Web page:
The Requiem, as a musical form, is derived from the setting of a number of texts from the Roman Catholic Mass for the Dead. Its history can be traced to early in the development of the Roman liturgy, but the first polyphonic (choral) setting comes from the 15th-century. Since that time many of the greatest composers wrote musical settings of the Requiem including Palestrina, Mozart and Verdi. Brahms’s Requiem is unlike virtually all of its predecessors in that the words he set are not those of the Mass for the Dead but rather personally selected sections from the Old and New Testaments as well as from the “unofficial” writings known as the Apocrypha. In addition, Brahms composed his music for German texts (hence the name German Requiem) rather than the liturgical Latin of the Catholic Requiem. Further, the texts selected by Brahms are different from the Catholic Requiem in their overall tone and in the message that they convey. Here there is no mention of a horrific Last Judgement, the Wrath of God (Dies irae), or Lamentation (Lacrimosa); these are supplanted by texts conveying consolation, acceptance and humility. These differences, in addition to the words of the texts themselves and their symbolic musical context, convey to us that, rather than a prayer for the dead, this Requiem is intended as a comfort to the living. It addresses the fragility and transience of life in its physical dimension, embraced by a wondrous eternal spirit.
This sense of embracement is conveyed through the structural symmetry of the Requiem. The first and last movements share similar moods and texts, the second, third and sixth movements are likewise parallel in the use of baritone solo (III and VI) and their focus on death and salvation. The heart of the Requiem lies in the central fourth and fifth movements. Here Brahms conjures images of a heavenly vision and maternal comfort, sentiments perhaps inspired by the death of his own mother in 1865.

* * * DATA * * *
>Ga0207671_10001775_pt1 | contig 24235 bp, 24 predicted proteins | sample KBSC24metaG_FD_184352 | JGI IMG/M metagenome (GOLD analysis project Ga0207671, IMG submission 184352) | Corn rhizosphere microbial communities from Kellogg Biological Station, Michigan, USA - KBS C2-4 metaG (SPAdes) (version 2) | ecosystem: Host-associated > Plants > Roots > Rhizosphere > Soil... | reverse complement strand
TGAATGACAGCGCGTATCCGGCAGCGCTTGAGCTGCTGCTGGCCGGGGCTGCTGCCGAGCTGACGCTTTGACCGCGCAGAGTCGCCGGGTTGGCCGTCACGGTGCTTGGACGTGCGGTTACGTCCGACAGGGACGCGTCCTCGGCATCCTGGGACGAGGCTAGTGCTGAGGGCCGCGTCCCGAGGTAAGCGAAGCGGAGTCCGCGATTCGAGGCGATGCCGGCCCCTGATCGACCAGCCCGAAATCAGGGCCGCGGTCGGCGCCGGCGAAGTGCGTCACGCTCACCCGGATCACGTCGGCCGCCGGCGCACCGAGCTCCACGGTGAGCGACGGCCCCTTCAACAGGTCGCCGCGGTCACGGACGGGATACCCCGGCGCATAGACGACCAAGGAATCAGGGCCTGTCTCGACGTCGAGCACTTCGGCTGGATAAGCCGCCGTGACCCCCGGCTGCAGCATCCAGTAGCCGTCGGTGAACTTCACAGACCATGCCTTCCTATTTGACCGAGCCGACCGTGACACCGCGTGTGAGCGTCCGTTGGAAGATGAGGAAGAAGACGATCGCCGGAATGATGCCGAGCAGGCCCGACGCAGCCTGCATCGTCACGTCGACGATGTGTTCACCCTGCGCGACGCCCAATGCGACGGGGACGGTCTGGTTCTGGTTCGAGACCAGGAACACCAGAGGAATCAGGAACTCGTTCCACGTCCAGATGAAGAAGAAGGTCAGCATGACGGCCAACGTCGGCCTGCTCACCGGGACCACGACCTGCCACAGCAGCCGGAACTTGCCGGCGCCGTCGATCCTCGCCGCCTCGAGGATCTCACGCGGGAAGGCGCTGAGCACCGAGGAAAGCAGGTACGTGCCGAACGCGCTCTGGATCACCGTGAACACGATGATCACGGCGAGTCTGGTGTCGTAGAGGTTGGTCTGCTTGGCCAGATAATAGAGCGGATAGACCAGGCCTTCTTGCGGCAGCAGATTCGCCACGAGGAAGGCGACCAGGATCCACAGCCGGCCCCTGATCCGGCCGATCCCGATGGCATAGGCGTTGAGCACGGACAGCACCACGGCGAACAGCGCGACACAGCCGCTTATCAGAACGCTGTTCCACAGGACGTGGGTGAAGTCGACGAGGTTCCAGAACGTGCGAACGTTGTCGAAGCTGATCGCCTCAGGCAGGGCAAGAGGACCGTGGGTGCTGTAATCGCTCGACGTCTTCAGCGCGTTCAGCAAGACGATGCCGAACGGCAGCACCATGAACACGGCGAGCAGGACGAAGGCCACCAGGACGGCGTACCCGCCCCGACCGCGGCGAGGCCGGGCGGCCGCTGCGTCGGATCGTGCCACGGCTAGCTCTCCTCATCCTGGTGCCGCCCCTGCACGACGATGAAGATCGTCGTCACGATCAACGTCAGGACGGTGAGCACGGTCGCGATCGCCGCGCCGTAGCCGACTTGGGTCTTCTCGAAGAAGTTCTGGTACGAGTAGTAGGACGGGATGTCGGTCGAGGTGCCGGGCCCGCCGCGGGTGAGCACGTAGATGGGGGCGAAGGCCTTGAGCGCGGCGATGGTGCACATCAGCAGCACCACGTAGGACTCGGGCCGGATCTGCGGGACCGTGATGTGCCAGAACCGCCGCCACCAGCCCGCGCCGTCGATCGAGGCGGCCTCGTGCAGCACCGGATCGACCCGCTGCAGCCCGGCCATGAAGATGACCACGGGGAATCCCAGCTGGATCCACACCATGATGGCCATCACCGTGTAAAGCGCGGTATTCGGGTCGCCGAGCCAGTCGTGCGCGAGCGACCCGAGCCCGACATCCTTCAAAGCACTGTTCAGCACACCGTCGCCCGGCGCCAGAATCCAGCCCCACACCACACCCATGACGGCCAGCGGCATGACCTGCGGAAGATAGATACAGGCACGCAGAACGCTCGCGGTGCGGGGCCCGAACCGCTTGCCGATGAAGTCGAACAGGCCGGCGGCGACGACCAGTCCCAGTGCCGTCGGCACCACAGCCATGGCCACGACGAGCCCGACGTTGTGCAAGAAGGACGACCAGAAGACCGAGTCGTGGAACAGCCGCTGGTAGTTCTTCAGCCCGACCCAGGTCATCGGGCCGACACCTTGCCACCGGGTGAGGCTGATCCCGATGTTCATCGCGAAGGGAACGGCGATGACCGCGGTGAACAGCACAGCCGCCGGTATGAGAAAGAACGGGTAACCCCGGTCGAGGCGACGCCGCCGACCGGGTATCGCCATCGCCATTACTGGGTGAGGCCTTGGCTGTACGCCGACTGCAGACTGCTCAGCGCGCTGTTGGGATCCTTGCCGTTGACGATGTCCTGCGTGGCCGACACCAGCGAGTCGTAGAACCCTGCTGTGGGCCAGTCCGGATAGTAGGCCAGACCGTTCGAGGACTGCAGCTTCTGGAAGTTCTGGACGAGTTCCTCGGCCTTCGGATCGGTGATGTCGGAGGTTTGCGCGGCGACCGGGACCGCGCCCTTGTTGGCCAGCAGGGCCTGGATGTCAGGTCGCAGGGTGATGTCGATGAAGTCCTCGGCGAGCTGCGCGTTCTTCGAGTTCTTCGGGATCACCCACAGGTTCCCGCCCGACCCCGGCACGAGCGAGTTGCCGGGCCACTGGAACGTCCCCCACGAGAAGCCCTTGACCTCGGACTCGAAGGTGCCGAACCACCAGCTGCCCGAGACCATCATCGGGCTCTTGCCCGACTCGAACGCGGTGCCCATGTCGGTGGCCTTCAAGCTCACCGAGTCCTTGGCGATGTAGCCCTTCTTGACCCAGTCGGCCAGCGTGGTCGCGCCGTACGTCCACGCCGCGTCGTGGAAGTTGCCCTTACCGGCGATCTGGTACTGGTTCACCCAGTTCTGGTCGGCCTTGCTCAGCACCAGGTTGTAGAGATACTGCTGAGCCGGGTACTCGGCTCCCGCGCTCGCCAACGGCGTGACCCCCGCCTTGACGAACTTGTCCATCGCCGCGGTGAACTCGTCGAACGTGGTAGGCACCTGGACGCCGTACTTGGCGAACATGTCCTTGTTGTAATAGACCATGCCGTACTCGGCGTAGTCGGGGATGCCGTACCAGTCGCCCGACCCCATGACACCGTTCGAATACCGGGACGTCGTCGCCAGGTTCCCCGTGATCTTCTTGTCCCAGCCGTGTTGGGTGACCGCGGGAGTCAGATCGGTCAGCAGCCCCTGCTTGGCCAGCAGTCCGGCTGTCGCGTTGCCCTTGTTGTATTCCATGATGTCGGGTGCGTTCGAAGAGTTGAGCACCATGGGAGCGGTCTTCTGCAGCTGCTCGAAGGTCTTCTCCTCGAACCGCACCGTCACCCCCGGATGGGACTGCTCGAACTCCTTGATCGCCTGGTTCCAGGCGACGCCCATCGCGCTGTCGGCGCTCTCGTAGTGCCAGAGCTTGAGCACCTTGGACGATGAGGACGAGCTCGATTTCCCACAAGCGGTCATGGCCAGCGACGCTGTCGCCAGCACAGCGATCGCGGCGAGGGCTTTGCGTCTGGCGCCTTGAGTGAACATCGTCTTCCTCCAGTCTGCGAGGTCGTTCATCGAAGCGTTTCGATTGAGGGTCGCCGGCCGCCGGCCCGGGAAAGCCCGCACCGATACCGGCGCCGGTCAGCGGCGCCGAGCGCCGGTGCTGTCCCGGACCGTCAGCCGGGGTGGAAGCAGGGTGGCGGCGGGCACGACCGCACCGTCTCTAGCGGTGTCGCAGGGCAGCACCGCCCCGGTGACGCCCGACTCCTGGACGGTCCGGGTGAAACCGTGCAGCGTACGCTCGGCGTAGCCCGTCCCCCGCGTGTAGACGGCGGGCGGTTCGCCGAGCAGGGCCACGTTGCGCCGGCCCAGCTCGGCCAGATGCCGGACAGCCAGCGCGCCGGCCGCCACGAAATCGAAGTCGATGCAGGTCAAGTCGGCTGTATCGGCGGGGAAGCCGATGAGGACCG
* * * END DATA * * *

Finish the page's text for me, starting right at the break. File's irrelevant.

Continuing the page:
The Requiem begins with a prayer for the bereaved, “Selig sind, die da Leid tragen” (Blessed are they that mourn), sung by the restrained choir and accompanied by a truncated orchestra, without violins, high winds and trumpets. The quiet mood established here is carried into the second movement, but the dark tone and distant drumming now draw us into an approaching funeral procession that accompanies the text “Denn alles fleisch es ist wie Gras” (For all flesh is as grass). A brighter, more lyrical section interrupts the dirge at the words “So seid nun geduldig” (Be patient therefore). The dirge music returns with its original text but is soon followed by the exuberant exclamation “Aber des Herrn Wort bleibet in Ewigkeit” (But the word of the Lord endureth forever).